21 Animal Protection Groups Issue Letters of Support for Proposed Ban on Foreign Pit Bull–Like Breeds Amid Rise in Illegal Dogfights and Attacks

Posted on by Erika Goyal

In a joint letter and several independent letters, 21 animal protection groups have written in support of the central government’s proposal to prohibit pit bulls and similar foreign dog breeds who are commonly used for illegal fighting. Along with PETA India, the Federation of Indian Animal Protection Organisations, Samayu, Fauna Police, Centre for Research on Animal Rights, Heritage Animal Task Force, Sansthanam Abhay Daanam, People for Cattle in India, Sheetal Chhaya Trust, Badlo Re, Aushadh Daanam, Gyan Daanam Gurukul, Holy Cow Foundation, CAPE Foundation, Compassionate Living, Animal Welfare Trust Ekamra, Sacred Earth Trust, Compassion for Animals Welfare Association, Umeed for Animals Foundation, Earthlings Trust, and Compassion Unlimited Plus Action supported the efforts.

On 2 May, the Ministry of Fisheries, Animal Husbandry and Dairying invited public comments on its circular originally released on 12 March to the chief secretaries of all states and union territories prohibiting some 23 foreign breeds who are commonly used in dogfights and kept on heavy chains or in cages. Such dogs have been increasingly involved in severe and often fatal attacks on humans. The proposed policy covers pit bulls as well as dog breeds not common in India and includes other preventive measures.

Pit bulls and similar foreign dog breeds are primarily used for illegal dogfighting in India, even though inciting dogs to fight is illegal under The Prevention of Cruelty to Animals Act, 1960. Without suitable enforcement and regulation, organised dogfights have become prevalent in parts of the country, making pit bull–type dogs and others used in these fights the most abused dog breeds. Pit bulls and related breeds are also otherwise typically kept on heavy chains as attack dogs, resulting in aggressive, defensive behaviour and a lifetime of suffering. Many endure painful physical mutilations such as ear-cropping and tail-docking – illegal procedures that involve removing part of a dog’s ears or their tail to prevent another dog from grabbing them during a fight. These dogs are encouraged to continue fighting until they become exhausted and at least one is seriously injured or dies. Because dogfighting is illegal, injured dogs are not taken to veterinarians.

There are 70 million dogs and cats suffering on India’s streets or in severely crowded animal shelters – and pit bulls and related breeds are the most commonly abandoned dog breeds in India. Breeders do not warn unsuspecting buyers that this breed was developed in the UK through the selective breeding of dogs to accentuate characteristics desirable for use in dogfights and attacks, resulting in aggression, abnormally strong jaws, and muscular strength. Although dogfighting was banned in the UK in 1835 and pit bulls and similar breeds are now prohibited there and in numerous other countries, their exploitation is still causing chaos in India.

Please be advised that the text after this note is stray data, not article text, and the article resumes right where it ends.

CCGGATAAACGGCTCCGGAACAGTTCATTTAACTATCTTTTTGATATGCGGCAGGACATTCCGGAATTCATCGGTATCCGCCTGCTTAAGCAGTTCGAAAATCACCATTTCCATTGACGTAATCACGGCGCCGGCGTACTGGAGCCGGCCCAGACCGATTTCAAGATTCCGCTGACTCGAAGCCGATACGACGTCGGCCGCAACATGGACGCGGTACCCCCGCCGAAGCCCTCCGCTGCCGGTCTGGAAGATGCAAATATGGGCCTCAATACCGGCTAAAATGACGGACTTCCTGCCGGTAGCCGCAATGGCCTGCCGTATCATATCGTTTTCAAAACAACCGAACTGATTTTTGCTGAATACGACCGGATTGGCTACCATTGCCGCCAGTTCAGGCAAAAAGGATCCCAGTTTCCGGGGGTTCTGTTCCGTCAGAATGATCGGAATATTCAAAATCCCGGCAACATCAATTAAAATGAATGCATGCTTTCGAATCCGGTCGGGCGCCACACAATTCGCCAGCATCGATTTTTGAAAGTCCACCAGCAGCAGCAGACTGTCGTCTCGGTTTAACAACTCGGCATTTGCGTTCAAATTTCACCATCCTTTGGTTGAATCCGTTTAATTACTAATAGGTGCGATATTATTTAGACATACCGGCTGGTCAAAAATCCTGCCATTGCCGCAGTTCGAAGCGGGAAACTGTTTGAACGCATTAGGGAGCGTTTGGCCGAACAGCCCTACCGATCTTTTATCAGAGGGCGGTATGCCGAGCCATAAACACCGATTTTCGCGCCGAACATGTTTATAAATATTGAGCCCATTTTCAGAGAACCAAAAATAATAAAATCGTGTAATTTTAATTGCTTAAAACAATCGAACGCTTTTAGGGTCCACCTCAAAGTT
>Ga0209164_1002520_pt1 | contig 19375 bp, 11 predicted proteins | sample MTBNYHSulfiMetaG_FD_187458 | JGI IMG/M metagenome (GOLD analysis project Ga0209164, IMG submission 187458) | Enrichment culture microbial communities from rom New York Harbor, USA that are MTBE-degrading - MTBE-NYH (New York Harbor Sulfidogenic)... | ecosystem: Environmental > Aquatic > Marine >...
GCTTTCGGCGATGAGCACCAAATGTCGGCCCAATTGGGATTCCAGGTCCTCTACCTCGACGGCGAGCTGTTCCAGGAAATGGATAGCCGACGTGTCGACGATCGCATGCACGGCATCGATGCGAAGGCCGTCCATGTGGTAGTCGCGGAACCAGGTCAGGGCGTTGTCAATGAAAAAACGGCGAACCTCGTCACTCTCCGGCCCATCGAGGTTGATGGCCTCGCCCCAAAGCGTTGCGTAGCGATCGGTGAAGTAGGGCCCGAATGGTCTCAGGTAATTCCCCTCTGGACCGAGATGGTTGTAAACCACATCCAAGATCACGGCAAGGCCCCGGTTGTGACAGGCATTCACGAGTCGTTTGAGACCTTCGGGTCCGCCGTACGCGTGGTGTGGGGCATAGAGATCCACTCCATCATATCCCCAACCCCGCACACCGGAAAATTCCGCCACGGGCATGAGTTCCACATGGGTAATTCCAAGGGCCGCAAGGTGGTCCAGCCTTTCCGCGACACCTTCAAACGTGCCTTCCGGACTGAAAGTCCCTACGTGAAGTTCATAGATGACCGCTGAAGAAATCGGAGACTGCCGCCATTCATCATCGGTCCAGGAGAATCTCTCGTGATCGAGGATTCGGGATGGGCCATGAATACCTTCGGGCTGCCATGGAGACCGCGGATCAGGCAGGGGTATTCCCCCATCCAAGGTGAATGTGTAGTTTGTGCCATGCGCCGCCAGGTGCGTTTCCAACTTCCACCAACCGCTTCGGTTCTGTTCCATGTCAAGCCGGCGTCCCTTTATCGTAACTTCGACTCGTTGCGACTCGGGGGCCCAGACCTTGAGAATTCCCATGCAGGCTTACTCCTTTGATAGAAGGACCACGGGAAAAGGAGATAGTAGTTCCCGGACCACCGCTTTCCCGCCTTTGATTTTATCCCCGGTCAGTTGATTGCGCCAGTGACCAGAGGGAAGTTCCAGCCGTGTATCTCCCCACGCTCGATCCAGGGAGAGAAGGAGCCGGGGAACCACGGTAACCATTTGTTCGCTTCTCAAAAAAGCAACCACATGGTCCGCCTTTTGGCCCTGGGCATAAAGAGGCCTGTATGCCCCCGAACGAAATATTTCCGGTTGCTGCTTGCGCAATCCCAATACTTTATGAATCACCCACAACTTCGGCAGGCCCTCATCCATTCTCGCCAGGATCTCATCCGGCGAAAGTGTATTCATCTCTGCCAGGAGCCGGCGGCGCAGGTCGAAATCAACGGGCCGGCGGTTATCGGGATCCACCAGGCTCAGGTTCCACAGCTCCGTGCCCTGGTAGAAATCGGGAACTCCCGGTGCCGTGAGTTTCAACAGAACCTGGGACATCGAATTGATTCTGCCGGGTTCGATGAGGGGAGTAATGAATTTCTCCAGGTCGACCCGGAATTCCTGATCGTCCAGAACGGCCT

From 2005 to 2019, pit bulls in the US contributed to 66% of deaths from dogs (346 fatalities). Combined, pit bulls and Rottweilers contributed to 76% of the total recorded deaths there. Severe and fatal attacks by pit bulls and related breeds are increasingly common in India. In May, a 45-year-old Prantiya Rakshak Dal jawan was critically injured by a pit bull in Baraut and a 5-year-old girl sustained serious injuries when she was attacked by two Rottweilers in Chennai. In April, a 15-year-old boy was critically mauled by a neighbour’s pit bull in Ghaziabad until he was saved by community dogs. In March, a 10-year-old girl sustained serious injuries when she was attacked by a pit bull while she was playing in Ghaziabad. In Delhi, a 7-year-old boy was injured by a pit bull in February and a 1-year-old girl was hospitalised for 17 days after she was attacked by a pit bull in January. In a famous case, a gym owner’s pit bull killed his mother in Lucknow.

PETA India warns that most breeders and pet shops in the country are illegal, as they aren’t registered with the relevant state animal welfare board. Information received by the group under the Right to Information Act, 2005, revealed that only 236 breeders and 488 pet shops were registered in 21 states and that there were no registered breeders or pet shops in 10 states, in violation of The Prevention of Cruelty to Animals (Dog Breeding and Marketing) Rules, 2017, and The Prevention of Cruelty to Animals (Pet Shop) Rules, 2018.

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